SWAG! Lots of it. Too much. A tee shirt (note to events people: I never want a tee shirt unless it’s really awesome, which they never are), a jacket sweatshirt thing with my name and time printed on it (kind of cool), a finishers medal (why?), and A SOLID SILVER HAND-ETCHED BELT BUCKLE. The buckle is what it’s all about. It’s my first belt buckle and it’s freaking sweet. It was the smallest of all those awarded (sub-9 is probably 50% more material, 10 year finisher is likely 100% larger, and 20 year finisher 100% larger than even that [chest sized]), but it’s mine and I freaking love it.

The Crew

20728124_10155859736889396_2972636134331176080_n

Those smiles… every hour

I was lucky enough to have a crew of three. I don’t know how many other racers had crew at all, but it was a huge thing that I don’t know I could have done without. Something I’ll be forever grateful for, and not just for the obvious reasons of them saving me time by having what I needed at the ready, which they did, but when the going gets tough knowing there are people ahead rooting for you and soon to be greeting you with smiling faces, hugs, and maybe even kisses was an enormous help… Probably even more than the help that handing me bars, drinks, and other necessities was, and I’m talking in terms of race time.

Dad, Karen, and Rebecca, I thank you from the bottom of my heart.

Dad, we’re even for Mount St. Helens. Actually, no, no we’re not. That was way bigger.
Karen, I owe you beyond what I can put into words not only for this event, but for putting up with him.
Rebecca, I’ll return the favor when you do the 100-mile run next year.

What’s Next

I will happily do the race again, but without getting WAY faster and “winning” (placing in the 10%) a qualifying event that all require significant travel (Tahoe is the closest) or dumping a few $k into a charity spot or mountain bike camp, I’m faced with the lottery.

The chances of getting in again next year are slim, but I’m going to rally the troops for a large group entry (I think that increases our odds greatly?) and hope for the best. It turns out that volunteering at the running race the following weekend is a pretty much assured entry into next year’s mountain bike race. Perhaps I stay in town a week and a half next year (if I get in) or head down for that weekend alone to make that happen and cement my spot for 2019?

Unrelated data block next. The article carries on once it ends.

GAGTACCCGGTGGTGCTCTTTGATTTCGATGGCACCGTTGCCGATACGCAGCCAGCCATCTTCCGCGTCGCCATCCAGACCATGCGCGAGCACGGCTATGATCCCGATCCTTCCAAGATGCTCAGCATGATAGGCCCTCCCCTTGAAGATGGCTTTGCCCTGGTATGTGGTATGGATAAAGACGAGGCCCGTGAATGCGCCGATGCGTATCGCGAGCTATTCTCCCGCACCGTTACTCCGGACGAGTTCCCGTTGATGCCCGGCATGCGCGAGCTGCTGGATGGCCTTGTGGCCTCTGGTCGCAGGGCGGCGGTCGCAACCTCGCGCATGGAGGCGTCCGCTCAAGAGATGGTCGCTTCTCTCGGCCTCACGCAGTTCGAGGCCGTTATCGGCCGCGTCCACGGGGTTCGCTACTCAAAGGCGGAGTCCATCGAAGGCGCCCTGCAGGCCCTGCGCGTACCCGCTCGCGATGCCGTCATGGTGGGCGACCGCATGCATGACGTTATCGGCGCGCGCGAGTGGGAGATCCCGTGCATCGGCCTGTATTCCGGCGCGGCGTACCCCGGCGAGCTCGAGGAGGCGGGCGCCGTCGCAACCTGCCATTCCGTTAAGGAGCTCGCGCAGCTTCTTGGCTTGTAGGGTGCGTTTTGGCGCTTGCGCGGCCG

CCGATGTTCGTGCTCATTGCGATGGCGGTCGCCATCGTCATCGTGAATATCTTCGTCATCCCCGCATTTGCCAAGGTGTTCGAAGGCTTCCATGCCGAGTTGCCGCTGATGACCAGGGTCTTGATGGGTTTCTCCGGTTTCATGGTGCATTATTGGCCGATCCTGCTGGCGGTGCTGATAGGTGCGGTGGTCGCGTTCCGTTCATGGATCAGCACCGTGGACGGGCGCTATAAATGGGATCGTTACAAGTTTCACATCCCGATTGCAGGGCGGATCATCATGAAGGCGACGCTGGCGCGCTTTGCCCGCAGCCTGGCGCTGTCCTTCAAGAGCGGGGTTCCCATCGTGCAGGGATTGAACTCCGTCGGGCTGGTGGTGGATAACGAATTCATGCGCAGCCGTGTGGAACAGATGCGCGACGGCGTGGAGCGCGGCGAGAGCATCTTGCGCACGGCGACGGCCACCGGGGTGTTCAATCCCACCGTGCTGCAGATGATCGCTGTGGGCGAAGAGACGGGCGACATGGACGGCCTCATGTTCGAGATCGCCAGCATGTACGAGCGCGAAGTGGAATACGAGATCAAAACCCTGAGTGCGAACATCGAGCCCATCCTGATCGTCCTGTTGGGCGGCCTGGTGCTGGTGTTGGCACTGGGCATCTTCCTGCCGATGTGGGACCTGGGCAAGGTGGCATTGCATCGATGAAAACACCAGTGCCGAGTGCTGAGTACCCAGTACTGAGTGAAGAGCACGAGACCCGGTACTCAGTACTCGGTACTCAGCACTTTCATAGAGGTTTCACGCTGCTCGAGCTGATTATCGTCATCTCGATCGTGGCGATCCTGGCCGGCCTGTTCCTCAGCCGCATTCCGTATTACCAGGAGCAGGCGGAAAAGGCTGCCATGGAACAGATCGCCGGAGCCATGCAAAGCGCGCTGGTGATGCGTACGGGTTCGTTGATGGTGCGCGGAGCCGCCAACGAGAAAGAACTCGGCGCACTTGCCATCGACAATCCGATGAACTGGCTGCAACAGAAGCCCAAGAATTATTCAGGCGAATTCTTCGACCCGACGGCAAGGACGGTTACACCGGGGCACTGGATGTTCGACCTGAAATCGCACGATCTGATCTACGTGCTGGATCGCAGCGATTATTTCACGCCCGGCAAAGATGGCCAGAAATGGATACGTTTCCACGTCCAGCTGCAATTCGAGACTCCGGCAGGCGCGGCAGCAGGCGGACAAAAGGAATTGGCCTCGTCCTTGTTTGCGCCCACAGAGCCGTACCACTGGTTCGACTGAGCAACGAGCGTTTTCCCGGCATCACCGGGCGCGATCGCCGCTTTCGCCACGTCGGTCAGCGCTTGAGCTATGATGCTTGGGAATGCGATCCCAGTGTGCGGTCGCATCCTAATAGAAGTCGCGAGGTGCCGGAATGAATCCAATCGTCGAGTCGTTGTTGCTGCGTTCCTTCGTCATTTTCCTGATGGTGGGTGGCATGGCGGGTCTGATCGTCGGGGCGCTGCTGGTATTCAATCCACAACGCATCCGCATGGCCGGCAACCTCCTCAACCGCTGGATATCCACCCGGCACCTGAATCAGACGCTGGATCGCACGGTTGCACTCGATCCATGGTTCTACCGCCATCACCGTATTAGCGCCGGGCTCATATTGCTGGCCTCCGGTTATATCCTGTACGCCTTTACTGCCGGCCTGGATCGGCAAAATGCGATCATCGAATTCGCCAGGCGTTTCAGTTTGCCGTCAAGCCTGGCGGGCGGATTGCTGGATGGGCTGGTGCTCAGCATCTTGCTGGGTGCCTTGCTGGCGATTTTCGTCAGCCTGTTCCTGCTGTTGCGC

I’m currently enjoying a week of not riding seriously and eating anything and everything (I burned 7000 calories so I’m pretty sure I can never catch up). Cyclocross begins in another couple of weeks so come Monday I’ll get back to pouring in miles and caring about my diet. Fun, fun.

Parting Thoughts

  • The men’s podium didn’t show up for awards. Totally classless. Sure, one of them might have had a great excuse, but all three? Give me a break.
  • A beer after such a race is disgusting. I took one sip and threw the free one out. It wasn’t bad beer, but it was the last thing I wanted to put in me.
  • I need to pay attention to the notes I take after races. There were a couple of things I had told myself to do to my bike after Tahoe that I was kicking myself for having not done when I realized the mistakes a few miles into the race.
  • The pre-race rider meeting is not one to be missed. I wish my crew had attended, but we assumed it wasn’t important. They call it mandatory, which is funny, because last year’s race winner who is also a local wasn’t in attendance when they called his name. Somehow he was still allowed the race the next morning!
  • The camaraderie amongst “competitors” was great. They make it a point to call us family all weekend and it really does feel that way. Unless you’re a world-class athlete you’re only racing yourself. There was lots of chatter, working together, and courteous riding out there. I would get to know a couple on a tandem and One-Armed Willie throughout the day.
  • I would have been really well served by doing more long rides. I’m talking the 5+ hour type. I knew this, but they’re not an easy thing to comfortably fit into life, whereas my daily 1-2 hours are.
  • I’d be remiss if I didn’t mention that Rebecca did the 10k the morning after my race. She ran well, but was definitely not a fan of the altitude. While it didn’t affect me much, running a 10k is a much more anaerobic ordeal than what I did. As soon as you’re out of breath, you’re screwed, and you’d damned well better run out of breath in a 10k. I was not jealous, but I am proud.

Leave a Reply

Your email address will not be published. Required fields are marked *